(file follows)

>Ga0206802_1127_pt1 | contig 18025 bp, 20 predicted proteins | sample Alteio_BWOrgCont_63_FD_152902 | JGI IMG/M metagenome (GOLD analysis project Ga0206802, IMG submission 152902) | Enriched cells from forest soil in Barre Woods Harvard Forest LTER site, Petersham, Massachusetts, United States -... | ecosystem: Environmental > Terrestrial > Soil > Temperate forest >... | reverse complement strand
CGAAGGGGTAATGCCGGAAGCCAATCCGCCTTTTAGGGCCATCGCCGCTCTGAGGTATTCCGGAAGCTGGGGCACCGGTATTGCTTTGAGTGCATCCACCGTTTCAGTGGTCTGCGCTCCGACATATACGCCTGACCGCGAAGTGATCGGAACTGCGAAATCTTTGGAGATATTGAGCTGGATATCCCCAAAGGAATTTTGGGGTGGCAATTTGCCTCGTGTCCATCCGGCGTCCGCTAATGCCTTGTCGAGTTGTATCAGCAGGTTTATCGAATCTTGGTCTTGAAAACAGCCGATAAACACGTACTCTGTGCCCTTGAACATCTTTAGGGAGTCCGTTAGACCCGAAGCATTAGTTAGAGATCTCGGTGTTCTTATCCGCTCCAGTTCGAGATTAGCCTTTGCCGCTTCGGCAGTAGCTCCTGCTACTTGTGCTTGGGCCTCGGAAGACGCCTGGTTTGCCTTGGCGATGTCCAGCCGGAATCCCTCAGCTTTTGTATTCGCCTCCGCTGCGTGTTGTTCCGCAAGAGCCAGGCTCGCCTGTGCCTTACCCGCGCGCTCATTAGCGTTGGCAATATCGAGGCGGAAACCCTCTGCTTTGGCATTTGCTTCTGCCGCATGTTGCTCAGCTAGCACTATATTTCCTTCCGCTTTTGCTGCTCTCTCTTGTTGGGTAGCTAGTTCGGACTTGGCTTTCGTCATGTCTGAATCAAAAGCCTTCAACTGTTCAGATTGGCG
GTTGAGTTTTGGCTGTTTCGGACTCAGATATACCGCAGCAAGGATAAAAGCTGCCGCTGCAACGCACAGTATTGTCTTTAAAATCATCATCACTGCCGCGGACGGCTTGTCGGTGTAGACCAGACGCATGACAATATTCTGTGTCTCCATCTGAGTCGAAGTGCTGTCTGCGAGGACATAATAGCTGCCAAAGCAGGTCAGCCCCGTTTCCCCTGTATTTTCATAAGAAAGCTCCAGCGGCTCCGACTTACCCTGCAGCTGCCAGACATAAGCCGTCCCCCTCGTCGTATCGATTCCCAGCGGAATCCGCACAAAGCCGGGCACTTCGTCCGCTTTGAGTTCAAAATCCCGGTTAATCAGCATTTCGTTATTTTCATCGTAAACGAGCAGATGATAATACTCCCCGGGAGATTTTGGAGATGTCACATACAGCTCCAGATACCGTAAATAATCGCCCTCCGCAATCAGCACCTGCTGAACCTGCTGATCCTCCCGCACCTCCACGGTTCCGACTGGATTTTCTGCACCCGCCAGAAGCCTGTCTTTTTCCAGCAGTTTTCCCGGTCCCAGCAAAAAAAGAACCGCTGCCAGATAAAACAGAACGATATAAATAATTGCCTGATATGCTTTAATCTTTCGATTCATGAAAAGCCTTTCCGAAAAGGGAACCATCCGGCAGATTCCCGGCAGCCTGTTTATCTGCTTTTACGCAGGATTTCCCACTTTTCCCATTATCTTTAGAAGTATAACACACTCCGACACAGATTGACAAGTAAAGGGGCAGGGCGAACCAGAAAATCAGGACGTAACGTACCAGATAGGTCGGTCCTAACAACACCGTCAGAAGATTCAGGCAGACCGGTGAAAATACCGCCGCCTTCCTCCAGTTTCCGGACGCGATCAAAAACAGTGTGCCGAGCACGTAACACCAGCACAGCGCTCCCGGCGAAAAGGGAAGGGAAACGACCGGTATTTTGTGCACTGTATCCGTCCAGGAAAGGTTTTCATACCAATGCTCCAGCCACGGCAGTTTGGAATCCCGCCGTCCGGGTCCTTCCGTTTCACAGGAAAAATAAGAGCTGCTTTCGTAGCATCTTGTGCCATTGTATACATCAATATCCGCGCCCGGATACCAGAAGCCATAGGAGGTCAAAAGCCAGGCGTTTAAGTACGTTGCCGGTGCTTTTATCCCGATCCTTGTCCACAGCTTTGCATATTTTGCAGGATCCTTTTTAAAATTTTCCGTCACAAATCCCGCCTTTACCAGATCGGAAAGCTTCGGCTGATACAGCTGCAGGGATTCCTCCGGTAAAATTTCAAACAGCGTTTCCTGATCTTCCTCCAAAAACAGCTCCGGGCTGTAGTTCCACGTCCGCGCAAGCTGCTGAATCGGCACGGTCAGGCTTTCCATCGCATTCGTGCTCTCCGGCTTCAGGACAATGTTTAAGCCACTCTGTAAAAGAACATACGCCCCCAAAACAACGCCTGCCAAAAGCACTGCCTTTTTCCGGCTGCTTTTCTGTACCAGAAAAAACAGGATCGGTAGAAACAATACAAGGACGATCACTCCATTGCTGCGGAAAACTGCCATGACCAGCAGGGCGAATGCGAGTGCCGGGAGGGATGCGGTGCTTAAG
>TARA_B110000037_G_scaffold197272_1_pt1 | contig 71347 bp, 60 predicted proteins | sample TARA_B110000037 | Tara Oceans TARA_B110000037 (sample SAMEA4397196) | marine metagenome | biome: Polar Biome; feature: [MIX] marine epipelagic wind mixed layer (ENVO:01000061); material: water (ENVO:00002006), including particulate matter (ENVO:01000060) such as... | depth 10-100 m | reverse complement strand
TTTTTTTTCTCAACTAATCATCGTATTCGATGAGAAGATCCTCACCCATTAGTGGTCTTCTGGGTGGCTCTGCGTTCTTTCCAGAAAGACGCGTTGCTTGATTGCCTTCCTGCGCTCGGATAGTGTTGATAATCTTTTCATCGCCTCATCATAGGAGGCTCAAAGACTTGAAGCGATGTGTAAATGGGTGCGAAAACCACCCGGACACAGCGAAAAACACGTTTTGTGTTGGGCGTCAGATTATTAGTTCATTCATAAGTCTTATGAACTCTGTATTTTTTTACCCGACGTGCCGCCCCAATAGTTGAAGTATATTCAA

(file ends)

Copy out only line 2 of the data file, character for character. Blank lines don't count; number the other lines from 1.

CGAAGGGGTAATGCCGGAAGCCAATCCGCCTTTTAGGGCCATCGCCGCTCTGAGGTATTCCGGAAGCTGGGGCACCGGTATTGCTTTGAGTGCATCCACCGTTTCAGTGGTCTGCGCTCCGACATATACGCCTGACCGCGAAGTGATCGGAACTGCGAAATCTTTGGAGATATTGAGCTGGATATCCCCAAAGGAATTTTGGGGTGGCAATTTGCCTCGTGTCCATCCGGCGTCCGCTAATGCCTTGTCGAGTTGTATCAGCAGGTTTATCGAATCTTGGTCTTGAAAACAGCCGATAAACACGTACTCTGTGCCCTTGAACATCTTTAGGGAGTCCGTTAGACCCGAAGCATTAGTTAGAGATCTCGGTGTTCTTATCCGCTCCAGTTCGAGATTAGCCTTTGCCGCTTCGGCAGTAGCTCCTGCTACTTGTGCTTGGGCCTCGGAAGACGCCTGGTTTGCCTTGGCGATGTCCAGCCGGAATCCCTCAGCTTTTGTATTCGCCTCCGCTGCGTGTTGTTCCGCAAGAGCCAGGCTCGCCTGTGCCTTACCCGCGCGCTCATTAGCGTTGGCAATATCGAGGCGGAAACCCTCTGCTTTGGCATTTGCTTCTGCCGCATGTTGCTCAGCTAGCACTATATTTCCTTCCGCTTTTGCTGCTCTCTCTTGTTGGGTAGCTAGTTCGGACTTGGCTTTCGTCATGTCTGAATCAAAAGCCTTCAACTGTTCAGATTGGCG